Learning from mistakes

We all know the idiom about book-smarts versus street-smarts, and it holds just as true (if not more-so) for woodworking as any other pursuit.

You can read and read about a topic, watch all the videos, follow the forums and talk with experts, but I can still guarantee the first time you pick up a chisel and try to make a square object round on a lathe, you’ll discover in practice what a kickback (or chisel dig-in) is ALL about!

You can learn as much as you can from all other avenues (and that is a good thing), but the real learning curve comes from biting the bullet and trying it out for yourself.  However, jumping in the deep end without RTFM is fraught as well.  Tried that yesterday, and the result was, well, a learning curve.  No real harm – bit of time was wasted, and some scraps of timber, so that could be considered well worth the price.  As another saying goes (stolen from its association with fishing): “a bad day woodworking still beats a good day at work” (Of course you’d want to add a small suffix to that “so long as you finish with as many body parts as you started with!”)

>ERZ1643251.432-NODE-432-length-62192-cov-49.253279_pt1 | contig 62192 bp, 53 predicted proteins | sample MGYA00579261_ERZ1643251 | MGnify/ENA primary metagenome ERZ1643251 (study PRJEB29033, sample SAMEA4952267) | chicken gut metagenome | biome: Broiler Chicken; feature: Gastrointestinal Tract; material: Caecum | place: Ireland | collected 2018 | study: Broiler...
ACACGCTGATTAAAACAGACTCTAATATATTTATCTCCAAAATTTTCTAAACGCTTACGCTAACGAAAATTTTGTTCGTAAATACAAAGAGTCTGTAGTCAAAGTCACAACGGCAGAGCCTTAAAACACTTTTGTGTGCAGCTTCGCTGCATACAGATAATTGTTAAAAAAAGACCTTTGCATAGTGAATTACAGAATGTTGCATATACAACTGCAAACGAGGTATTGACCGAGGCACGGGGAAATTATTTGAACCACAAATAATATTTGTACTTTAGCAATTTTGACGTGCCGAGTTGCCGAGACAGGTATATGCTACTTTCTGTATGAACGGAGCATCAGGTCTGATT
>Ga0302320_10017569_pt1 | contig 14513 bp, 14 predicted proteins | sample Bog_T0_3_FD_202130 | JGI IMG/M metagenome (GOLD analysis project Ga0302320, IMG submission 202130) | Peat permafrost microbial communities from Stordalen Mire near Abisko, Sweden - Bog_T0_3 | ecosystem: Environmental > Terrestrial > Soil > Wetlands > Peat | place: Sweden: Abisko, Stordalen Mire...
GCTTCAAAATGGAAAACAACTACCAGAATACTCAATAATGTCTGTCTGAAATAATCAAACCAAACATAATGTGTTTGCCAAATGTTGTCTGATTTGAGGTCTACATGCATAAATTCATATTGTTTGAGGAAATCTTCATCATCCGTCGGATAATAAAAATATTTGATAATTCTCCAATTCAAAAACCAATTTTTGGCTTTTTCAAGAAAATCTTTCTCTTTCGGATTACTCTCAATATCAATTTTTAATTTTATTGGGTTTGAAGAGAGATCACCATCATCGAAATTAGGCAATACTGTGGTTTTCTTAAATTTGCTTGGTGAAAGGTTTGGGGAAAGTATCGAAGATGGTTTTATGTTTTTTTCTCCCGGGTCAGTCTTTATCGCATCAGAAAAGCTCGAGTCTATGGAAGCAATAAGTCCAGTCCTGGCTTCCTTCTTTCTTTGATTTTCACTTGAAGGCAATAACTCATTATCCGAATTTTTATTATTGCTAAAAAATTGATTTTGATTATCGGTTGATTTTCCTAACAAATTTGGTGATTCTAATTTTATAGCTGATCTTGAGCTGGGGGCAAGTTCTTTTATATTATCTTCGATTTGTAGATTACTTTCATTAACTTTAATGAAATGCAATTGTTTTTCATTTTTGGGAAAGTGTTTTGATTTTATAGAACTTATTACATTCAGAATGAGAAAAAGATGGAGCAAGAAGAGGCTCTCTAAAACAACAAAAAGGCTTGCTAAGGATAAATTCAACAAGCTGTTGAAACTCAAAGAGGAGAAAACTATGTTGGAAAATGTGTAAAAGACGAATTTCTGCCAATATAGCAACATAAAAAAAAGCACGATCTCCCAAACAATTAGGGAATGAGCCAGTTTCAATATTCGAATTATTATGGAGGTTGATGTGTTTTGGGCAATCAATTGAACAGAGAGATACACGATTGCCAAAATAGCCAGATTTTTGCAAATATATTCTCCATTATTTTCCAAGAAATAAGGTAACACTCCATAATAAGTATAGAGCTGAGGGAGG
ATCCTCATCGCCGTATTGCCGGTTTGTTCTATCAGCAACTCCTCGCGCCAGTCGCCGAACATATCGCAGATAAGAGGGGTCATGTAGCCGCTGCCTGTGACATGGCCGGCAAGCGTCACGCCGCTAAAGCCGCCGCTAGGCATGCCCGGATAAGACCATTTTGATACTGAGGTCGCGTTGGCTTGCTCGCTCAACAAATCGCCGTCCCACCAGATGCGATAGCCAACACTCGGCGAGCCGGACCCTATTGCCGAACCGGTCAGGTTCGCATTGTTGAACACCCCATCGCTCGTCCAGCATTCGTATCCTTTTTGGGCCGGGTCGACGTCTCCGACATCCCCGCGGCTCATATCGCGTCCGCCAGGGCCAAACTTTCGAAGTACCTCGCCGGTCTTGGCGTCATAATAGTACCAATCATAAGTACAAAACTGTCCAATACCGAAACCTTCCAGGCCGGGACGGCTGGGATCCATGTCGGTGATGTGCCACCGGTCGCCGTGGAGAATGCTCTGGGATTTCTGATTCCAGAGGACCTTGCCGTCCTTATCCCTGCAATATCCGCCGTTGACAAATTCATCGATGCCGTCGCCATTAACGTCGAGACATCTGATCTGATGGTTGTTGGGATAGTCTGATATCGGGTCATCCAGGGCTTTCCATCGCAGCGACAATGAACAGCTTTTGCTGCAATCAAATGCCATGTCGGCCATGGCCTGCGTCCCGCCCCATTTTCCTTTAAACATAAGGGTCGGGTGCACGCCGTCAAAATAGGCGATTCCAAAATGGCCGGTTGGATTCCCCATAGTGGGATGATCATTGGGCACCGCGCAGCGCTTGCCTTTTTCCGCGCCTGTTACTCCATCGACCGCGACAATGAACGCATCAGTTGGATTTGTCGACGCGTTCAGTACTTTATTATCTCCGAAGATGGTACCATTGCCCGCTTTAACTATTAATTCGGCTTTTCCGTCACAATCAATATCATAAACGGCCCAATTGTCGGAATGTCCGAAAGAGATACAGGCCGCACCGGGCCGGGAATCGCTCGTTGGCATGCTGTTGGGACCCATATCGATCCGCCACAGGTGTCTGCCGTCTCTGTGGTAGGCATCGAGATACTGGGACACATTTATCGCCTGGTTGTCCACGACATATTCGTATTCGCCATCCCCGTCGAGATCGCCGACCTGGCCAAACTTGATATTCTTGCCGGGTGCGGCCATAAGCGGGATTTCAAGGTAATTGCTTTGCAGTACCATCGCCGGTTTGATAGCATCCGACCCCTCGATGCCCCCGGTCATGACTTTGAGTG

Tried out the MLIS (multiple layer inlay stencils) from Tarter Woodworking, and while I didn’t finish with a result, the templates proved how well they would work once I refined my processes.  Trying to do it the first time and on camera just makes it that much more difficult!  I also started with a pattern that was perhaps a little more complicated than I should have, so the second round will be with a simpler form.

So the majority of the video footage is destined for the editing floor.  You can see a bit of timelapse footage that is left over.

It was a good test run of the multi-camera setup, and particularly the new audio recording arrangements.  Running a couple of high-end mics (NTG-3 and NT5 Rode mics) through a Beachtek DXA-HDV gave some great results.

ntg-3_quarter_front

Rode NTG-3

Rode NT5 Matched Pair

Rode NT5 Matched Pair

Beachtek DXA-HDV

Beachtek DXA-HDV

 

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